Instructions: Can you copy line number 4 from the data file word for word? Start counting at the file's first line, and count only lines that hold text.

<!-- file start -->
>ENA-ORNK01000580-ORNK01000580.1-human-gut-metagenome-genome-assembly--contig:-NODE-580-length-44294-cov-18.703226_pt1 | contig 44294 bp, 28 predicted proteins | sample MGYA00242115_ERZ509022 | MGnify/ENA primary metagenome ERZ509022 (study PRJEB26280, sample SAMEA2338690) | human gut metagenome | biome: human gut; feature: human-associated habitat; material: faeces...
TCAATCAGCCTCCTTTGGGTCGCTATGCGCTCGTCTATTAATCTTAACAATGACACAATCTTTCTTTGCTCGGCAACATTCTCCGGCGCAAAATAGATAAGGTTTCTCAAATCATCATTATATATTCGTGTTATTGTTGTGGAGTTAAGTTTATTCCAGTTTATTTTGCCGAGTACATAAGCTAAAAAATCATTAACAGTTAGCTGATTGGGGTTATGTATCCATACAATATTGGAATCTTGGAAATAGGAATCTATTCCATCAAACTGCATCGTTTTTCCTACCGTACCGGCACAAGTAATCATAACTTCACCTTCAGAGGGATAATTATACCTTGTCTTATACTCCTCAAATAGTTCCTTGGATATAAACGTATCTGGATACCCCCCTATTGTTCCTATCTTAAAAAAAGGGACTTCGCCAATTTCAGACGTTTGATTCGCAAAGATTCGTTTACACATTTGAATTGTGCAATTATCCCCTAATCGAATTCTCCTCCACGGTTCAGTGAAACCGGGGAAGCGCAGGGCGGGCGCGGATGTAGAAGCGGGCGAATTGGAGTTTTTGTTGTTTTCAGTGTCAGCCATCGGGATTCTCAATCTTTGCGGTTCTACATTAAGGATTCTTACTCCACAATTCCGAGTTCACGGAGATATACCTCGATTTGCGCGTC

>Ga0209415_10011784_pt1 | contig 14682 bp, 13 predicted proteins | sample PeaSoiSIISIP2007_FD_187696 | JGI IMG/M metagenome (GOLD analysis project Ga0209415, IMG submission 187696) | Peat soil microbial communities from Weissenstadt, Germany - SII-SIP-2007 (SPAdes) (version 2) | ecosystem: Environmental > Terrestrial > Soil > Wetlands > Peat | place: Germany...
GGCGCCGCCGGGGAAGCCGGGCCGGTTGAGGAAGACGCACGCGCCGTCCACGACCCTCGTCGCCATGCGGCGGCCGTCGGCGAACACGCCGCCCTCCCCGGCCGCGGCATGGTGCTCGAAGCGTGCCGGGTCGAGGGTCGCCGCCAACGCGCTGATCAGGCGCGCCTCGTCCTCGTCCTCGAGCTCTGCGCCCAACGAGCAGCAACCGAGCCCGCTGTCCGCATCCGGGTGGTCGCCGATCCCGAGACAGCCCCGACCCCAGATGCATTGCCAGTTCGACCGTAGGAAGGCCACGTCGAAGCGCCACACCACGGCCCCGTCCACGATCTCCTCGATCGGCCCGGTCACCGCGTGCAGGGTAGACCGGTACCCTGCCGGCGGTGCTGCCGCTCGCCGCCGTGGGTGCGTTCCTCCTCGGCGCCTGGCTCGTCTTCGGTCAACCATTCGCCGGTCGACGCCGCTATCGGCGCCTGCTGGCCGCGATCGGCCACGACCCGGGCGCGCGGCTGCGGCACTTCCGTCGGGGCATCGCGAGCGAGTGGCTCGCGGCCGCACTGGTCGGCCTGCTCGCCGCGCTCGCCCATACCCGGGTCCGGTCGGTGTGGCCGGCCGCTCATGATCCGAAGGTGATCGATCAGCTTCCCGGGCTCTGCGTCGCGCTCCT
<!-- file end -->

GGCGCCGCCGGGGAAGCCGGGCCGGTTGAGGAAGACGCACGCGCCGTCCACGACCCTCGTCGCCATGCGGCGGCCGTCGGCGAACACGCCGCCCTCCCCGGCCGCGGCATGGTGCTCGAAGCGTGCCGGGTCGAGGGTCGCCGCCAACGCGCTGATCAGGCGCGCCTCGTCCTCGTCCTCGAGCTCTGCGCCCAACGAGCAGCAACCGAGCCCGCTGTCCGCATCCGGGTGGTCGCCGATCCCGAGACAGCCCCGACCCCAGATGCATTGCCAGTTCGACCGTAGGAAGGCCACGTCGAAGCGCCACACCACGGCCCCGTCCACGATCTCCTCGATCGGCCCGGTCACCGCGTGCAGGGTAGACCGGTACCCTGCCGGCGGTGCTGCCGCTCGCCGCCGTGGGTGCGTTCCTCCTCGGCGCCTGGCTCGTCTTCGGTCAACCATTCGCCGGTCGACGCCGCTATCGGCGCCTGCTGGCCGCGATCGGCCACGACCCGGGCGCGCGGCTGCGGCACTTCCGTCGGGGCATCGCGAGCGAGTGGCTCGCGGCCGCACTGGTCGGCCTGCTCGCCGCGCTCGCCCATACCCGGGTCCGGTCGGTGTGGCCGGCCGCTCATGATCCGAAGGTGATCGATCAGCTTCCCGGGCTCTGCGTCGCGCTCCT